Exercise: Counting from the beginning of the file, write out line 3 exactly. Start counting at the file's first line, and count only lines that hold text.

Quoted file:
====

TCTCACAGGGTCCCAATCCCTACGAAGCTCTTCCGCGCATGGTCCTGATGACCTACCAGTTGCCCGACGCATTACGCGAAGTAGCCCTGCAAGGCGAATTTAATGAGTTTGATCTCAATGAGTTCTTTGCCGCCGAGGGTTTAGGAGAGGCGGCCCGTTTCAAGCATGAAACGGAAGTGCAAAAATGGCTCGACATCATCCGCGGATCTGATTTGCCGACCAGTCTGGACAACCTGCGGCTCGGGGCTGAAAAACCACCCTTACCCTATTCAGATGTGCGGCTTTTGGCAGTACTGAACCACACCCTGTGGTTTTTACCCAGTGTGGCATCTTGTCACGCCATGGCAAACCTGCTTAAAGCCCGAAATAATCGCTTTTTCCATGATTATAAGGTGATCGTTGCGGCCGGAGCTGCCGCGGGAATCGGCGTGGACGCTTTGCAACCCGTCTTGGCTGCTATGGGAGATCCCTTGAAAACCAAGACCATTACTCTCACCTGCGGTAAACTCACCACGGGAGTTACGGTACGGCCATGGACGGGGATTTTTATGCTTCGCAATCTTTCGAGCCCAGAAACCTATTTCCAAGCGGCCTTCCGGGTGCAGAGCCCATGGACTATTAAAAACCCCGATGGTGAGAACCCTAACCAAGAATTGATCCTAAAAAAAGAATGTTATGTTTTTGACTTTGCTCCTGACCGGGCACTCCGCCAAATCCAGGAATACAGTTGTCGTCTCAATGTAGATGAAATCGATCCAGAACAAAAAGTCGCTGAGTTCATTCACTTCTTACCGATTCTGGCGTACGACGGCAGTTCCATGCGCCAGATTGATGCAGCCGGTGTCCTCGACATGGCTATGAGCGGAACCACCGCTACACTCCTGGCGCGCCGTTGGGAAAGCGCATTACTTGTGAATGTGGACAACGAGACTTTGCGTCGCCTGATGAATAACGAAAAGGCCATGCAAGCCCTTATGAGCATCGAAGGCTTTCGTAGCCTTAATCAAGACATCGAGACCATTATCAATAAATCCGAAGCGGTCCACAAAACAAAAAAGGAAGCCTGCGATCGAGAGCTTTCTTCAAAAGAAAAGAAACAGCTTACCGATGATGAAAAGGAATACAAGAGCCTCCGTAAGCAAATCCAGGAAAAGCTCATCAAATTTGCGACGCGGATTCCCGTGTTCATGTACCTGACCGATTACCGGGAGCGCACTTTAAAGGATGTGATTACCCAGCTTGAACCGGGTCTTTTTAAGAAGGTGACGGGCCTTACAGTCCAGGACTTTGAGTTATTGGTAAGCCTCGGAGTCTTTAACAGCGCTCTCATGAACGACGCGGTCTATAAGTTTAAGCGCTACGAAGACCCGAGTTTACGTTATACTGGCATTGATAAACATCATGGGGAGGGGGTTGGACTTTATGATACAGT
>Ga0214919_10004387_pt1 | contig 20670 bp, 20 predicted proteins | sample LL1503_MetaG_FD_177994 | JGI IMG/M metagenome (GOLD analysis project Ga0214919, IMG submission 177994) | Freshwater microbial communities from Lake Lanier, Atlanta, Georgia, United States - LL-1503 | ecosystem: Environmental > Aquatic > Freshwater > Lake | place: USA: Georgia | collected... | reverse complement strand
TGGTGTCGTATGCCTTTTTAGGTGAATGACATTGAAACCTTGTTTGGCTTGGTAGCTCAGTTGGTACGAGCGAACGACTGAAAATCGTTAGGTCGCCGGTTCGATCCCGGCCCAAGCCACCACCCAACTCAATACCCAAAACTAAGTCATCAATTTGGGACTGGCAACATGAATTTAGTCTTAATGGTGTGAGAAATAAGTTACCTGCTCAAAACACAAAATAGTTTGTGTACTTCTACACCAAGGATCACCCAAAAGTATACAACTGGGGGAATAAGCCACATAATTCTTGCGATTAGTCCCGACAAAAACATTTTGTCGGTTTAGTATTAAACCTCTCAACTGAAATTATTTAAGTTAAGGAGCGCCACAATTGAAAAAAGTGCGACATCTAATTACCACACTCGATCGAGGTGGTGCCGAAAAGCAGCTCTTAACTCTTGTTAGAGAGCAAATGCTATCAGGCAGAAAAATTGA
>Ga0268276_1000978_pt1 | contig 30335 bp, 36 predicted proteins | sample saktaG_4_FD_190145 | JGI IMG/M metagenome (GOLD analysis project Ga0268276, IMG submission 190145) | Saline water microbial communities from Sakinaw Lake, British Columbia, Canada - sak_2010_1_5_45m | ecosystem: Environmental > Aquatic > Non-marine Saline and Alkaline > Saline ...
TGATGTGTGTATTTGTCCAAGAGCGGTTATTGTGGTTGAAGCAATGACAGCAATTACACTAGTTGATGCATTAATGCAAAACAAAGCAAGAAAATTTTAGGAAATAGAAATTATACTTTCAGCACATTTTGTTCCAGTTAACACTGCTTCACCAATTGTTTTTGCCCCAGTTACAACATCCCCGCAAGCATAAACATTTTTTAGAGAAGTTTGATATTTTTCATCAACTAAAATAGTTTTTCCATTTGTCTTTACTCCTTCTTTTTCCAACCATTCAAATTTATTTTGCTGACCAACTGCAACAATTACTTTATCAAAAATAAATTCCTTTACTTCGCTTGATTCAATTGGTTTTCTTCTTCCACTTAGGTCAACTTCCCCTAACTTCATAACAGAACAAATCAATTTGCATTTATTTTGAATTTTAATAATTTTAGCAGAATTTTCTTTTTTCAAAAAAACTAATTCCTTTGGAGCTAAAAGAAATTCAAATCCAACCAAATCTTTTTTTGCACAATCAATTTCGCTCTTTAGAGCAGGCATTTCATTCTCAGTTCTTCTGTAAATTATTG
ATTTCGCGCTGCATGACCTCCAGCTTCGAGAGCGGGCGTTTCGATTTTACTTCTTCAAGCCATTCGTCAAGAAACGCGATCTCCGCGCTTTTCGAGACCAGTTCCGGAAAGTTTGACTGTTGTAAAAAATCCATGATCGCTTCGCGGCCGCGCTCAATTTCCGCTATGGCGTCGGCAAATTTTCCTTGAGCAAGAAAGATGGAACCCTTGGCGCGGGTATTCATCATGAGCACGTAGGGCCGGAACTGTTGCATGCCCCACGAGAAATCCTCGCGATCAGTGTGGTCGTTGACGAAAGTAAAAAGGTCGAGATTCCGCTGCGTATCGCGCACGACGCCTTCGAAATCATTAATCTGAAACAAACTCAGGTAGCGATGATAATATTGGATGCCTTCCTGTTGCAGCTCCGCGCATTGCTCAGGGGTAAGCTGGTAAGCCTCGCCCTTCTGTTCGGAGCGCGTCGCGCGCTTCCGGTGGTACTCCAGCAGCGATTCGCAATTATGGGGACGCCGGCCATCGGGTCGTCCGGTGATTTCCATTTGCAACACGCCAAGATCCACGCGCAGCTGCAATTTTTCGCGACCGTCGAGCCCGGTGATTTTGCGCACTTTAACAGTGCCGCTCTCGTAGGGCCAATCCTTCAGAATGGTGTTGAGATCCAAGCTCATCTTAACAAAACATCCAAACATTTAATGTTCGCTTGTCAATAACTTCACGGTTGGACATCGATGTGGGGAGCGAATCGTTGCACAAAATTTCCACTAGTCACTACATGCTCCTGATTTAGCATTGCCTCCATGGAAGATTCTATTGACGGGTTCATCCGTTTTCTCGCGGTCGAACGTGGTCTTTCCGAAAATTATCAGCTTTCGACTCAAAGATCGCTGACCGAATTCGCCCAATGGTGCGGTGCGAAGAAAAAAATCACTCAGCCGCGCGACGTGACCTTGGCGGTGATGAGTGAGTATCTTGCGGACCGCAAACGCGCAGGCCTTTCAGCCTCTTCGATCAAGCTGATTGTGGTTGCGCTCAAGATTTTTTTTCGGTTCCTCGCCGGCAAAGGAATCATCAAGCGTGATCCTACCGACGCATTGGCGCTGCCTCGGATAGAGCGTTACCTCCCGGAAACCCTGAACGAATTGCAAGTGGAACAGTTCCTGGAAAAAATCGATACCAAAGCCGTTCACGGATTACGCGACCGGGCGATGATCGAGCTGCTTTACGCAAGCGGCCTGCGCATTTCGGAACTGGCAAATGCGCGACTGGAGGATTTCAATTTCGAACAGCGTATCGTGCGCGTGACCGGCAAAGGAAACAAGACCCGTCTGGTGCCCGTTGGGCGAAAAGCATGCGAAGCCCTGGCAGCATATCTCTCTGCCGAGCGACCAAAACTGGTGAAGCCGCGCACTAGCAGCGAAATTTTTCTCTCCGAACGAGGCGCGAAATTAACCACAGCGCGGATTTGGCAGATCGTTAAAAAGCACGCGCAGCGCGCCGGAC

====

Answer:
TGGTGTCGTATGCCTTTTTAGGTGAATGACATTGAAACCTTGTTTGGCTTGGTAGCTCAGTTGGTACGAGCGAACGACTGAAAATCGTTAGGTCGCCGGTTCGATCCCGGCCCAAGCCACCACCCAACTCAATACCCAAAACTAAGTCATCAATTTGGGACTGGCAACATGAATTTAGTCTTAATGGTGTGAGAAATAAGTTACCTGCTCAAAACACAAAATAGTTTGTGTACTTCTACACCAAGGATCACCCAAAAGTATACAACTGGGGGAATAAGCCACATAATTCTTGCGATTAGTCCCGACAAAAACATTTTGTCGGTTTAGTATTAAACCTCTCAACTGAAATTATTTAAGTTAAGGAGCGCCACAATTGAAAAAAGTGCGACATCTAATTACCACACTCGATCGAGGTGGTGCCGAAAAGCAGCTCTTAACTCTTGTTAGAGAGCAAATGCTATCAGGCAGAAAAATTGA